Battles for Self

Philip Seymour Hoffman, center, in The Master.

THE MASTER, Paul Thomas Anderson’s stomach-punching, fingernails-down-a-chalkboard psychological thriller loosely based on the founding of Scientology, might be more deeply understood as a tale of two egos. We witness a titanic battle for self-control by a man who knows nothing of it (Joaquin Phoenix’s Freddie Quell), while another struggles to distinguish imagination from delusion, his simmering rage emanating perhaps from the terror that the truth he has found may not be enough (Philip Seymour Hoffman’s L. Ron Hubbard surrogate, Lancaster Dodd). Neither of them knows how to love; both are desperate to be loved. They find in each other a conversation partner, a patient, an unrequited lover. They are two of the most human characters the movies have brought us in a long time; their power trips are terrifying, because they may remind us of our own.

There are many key moments: The first meeting between the war veteran and new religious leader, the dictator bonding with his subject over mutual substance abuse; the master holding court in New York society, first offering tender words of potential healing to a grand dame, then exploding at a guest who dares question the source of his “knowledge”; the protégé being experimented with, commanded to walk up and down between a wall and a window until he is both capable of imagining unbridled freedom and driven nearly mad in the process; a science-fictionesque digging for buried treasure on Arizona flatlands that could pass for Mars.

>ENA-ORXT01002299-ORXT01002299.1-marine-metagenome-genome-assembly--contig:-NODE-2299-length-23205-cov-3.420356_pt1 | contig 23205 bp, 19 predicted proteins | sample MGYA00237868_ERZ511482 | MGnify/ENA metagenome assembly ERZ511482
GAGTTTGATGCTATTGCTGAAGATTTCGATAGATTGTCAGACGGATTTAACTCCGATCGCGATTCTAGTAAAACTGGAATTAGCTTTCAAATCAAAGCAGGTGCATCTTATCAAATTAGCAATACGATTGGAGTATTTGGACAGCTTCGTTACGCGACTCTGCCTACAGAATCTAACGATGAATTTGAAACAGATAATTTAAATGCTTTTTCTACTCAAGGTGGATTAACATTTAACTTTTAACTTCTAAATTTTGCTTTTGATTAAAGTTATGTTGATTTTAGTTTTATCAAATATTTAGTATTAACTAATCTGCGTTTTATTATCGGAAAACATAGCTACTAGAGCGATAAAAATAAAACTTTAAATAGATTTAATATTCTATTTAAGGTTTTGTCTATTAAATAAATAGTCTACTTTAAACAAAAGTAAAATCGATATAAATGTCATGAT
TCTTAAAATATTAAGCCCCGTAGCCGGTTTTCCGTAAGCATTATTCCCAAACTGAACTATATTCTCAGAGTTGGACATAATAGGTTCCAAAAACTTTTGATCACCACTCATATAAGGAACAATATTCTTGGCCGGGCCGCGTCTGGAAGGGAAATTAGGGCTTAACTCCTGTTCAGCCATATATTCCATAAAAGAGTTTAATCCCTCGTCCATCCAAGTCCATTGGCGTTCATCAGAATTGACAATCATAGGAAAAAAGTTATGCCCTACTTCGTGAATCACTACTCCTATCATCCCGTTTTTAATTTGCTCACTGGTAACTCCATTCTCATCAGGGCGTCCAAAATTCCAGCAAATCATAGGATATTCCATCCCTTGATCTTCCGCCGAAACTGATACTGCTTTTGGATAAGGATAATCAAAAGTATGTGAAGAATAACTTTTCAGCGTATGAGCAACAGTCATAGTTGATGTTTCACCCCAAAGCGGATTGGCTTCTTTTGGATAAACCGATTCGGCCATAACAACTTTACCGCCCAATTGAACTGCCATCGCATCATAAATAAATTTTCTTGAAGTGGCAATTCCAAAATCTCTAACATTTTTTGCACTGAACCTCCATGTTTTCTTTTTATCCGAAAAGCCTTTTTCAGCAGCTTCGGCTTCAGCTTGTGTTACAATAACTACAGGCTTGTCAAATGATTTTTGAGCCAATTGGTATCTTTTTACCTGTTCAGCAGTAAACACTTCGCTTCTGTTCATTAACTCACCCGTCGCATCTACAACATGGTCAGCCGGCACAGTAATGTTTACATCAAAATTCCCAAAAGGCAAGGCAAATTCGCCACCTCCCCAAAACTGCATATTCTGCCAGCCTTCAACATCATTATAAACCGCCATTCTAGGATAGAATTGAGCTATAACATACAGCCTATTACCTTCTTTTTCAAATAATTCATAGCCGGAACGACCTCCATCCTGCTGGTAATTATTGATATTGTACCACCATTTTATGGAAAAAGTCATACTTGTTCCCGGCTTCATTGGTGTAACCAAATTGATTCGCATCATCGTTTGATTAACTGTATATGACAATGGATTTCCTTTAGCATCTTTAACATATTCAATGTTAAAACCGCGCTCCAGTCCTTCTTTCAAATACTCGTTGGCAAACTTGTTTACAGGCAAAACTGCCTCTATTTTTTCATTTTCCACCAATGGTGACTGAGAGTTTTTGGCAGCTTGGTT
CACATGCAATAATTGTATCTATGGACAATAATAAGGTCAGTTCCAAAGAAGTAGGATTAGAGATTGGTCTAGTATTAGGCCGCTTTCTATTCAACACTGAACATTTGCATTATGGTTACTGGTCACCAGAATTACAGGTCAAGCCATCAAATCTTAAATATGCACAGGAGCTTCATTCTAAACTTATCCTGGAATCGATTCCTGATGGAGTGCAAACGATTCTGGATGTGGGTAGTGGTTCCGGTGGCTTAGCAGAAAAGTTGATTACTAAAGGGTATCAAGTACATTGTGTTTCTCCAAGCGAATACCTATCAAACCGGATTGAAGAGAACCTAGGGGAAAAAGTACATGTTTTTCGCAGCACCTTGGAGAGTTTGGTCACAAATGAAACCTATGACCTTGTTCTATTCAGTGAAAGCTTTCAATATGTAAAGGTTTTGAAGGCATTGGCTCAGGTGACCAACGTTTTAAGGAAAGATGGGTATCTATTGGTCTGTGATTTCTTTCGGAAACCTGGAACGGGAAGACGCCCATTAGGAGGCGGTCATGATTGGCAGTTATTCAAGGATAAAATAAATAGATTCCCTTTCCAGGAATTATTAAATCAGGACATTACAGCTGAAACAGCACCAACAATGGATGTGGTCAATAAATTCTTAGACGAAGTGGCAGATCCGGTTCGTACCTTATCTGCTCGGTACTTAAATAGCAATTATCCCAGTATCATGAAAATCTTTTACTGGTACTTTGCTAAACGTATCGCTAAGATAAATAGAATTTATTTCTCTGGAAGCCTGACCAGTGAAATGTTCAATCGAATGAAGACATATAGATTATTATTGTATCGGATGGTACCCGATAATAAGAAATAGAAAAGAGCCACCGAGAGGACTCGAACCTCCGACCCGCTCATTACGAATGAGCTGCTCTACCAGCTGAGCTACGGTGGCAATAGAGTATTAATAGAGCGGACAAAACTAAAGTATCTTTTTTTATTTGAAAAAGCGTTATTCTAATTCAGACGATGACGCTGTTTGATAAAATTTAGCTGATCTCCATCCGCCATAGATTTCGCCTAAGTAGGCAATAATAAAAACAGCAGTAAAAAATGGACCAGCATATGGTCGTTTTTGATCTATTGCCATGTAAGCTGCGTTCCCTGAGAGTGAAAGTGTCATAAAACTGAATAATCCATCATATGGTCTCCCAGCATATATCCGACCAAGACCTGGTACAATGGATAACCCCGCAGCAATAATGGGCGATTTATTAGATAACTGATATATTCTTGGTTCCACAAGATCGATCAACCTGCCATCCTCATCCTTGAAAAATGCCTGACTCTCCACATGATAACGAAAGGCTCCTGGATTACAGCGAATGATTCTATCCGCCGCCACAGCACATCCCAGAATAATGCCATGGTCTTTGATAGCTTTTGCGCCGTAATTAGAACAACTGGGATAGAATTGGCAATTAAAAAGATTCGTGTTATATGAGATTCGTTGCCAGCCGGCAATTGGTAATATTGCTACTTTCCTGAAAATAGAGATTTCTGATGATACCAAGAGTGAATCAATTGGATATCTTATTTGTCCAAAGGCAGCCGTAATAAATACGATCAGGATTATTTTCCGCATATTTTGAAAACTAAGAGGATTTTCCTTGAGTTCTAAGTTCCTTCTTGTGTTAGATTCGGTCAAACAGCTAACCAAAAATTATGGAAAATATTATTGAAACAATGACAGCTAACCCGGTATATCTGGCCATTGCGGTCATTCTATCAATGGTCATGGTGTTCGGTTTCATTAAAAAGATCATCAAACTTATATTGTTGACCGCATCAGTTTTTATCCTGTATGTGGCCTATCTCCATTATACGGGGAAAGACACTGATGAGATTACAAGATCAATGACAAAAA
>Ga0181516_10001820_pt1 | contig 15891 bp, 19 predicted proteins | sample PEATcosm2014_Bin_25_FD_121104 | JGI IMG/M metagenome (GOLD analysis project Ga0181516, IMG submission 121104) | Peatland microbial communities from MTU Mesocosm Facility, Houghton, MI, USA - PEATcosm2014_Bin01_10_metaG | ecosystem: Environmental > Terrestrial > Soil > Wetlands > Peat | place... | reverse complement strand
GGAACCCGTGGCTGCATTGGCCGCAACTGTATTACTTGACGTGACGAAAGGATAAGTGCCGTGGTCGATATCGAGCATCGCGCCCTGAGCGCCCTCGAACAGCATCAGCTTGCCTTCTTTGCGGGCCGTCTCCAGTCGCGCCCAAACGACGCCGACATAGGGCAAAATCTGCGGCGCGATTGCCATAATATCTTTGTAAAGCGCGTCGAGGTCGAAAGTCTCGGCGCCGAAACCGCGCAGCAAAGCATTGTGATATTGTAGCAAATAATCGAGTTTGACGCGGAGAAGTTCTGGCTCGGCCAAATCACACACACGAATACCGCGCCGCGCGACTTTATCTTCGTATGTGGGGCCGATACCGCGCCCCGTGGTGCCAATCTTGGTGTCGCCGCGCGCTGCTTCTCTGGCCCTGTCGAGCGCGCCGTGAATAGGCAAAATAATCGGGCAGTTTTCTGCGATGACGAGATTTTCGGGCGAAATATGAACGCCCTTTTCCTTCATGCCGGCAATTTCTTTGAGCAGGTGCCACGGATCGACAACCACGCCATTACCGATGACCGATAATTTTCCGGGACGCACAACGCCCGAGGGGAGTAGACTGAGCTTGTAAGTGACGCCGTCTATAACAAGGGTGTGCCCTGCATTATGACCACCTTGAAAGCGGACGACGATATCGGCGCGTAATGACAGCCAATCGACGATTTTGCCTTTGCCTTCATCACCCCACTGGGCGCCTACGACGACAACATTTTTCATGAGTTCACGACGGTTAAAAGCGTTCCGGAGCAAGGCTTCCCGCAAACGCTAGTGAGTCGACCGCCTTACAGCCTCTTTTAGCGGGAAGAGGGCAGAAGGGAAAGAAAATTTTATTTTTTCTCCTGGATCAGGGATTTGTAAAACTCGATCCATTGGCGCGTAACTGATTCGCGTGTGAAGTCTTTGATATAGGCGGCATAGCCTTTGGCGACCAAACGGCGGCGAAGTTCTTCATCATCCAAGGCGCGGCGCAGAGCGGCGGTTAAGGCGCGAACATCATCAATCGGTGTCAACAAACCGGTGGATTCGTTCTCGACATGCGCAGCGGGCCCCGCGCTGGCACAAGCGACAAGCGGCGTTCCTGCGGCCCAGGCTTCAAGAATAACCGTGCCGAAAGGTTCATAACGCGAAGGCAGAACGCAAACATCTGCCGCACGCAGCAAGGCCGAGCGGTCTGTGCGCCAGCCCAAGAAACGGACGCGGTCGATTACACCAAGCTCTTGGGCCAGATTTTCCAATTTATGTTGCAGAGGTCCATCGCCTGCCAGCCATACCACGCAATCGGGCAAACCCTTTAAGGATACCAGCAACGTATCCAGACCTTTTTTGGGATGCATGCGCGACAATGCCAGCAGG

The moment that remains most resonant in my memory after two viewings is still the most ambiguous to me. After Freddie and Dodd first meet, the new father invites the new son (the relationship—and failings of relationship—between fathers and sons is where this film really aches) to attend his daughter’s wedding. The invitation is accompanied by a warning or an invocation: Dodd tells him either “Your memories aren’t welcome” or “Your memories are welcome.” Two viewings leave it unclear—I could check a third time, but it doesn’t really matter, for each is a blessing. You don’t have to carry your trauma always and everywhere. Or you can join this community and still be fully yourself.

It’s a mark of the moral complexity of The Master that it can critique the damage done by demonic religion while honoring the best hopes of its angelic shades. The movie’s not really about Scientology per se, but about power and love. Like the 1966 film by Andrei Tarkovsky, Andrei Rublev, it’s too big a film to be interpreted in a review. It needs to be seen, deserves to be studied, and invites a response in life as well as words.

Gareth Higgins is a Sojourners contributing editor and executive director of the Wild Goose Festival. Originally from Northern Ireland, he lives in Asheville, North Carolina.

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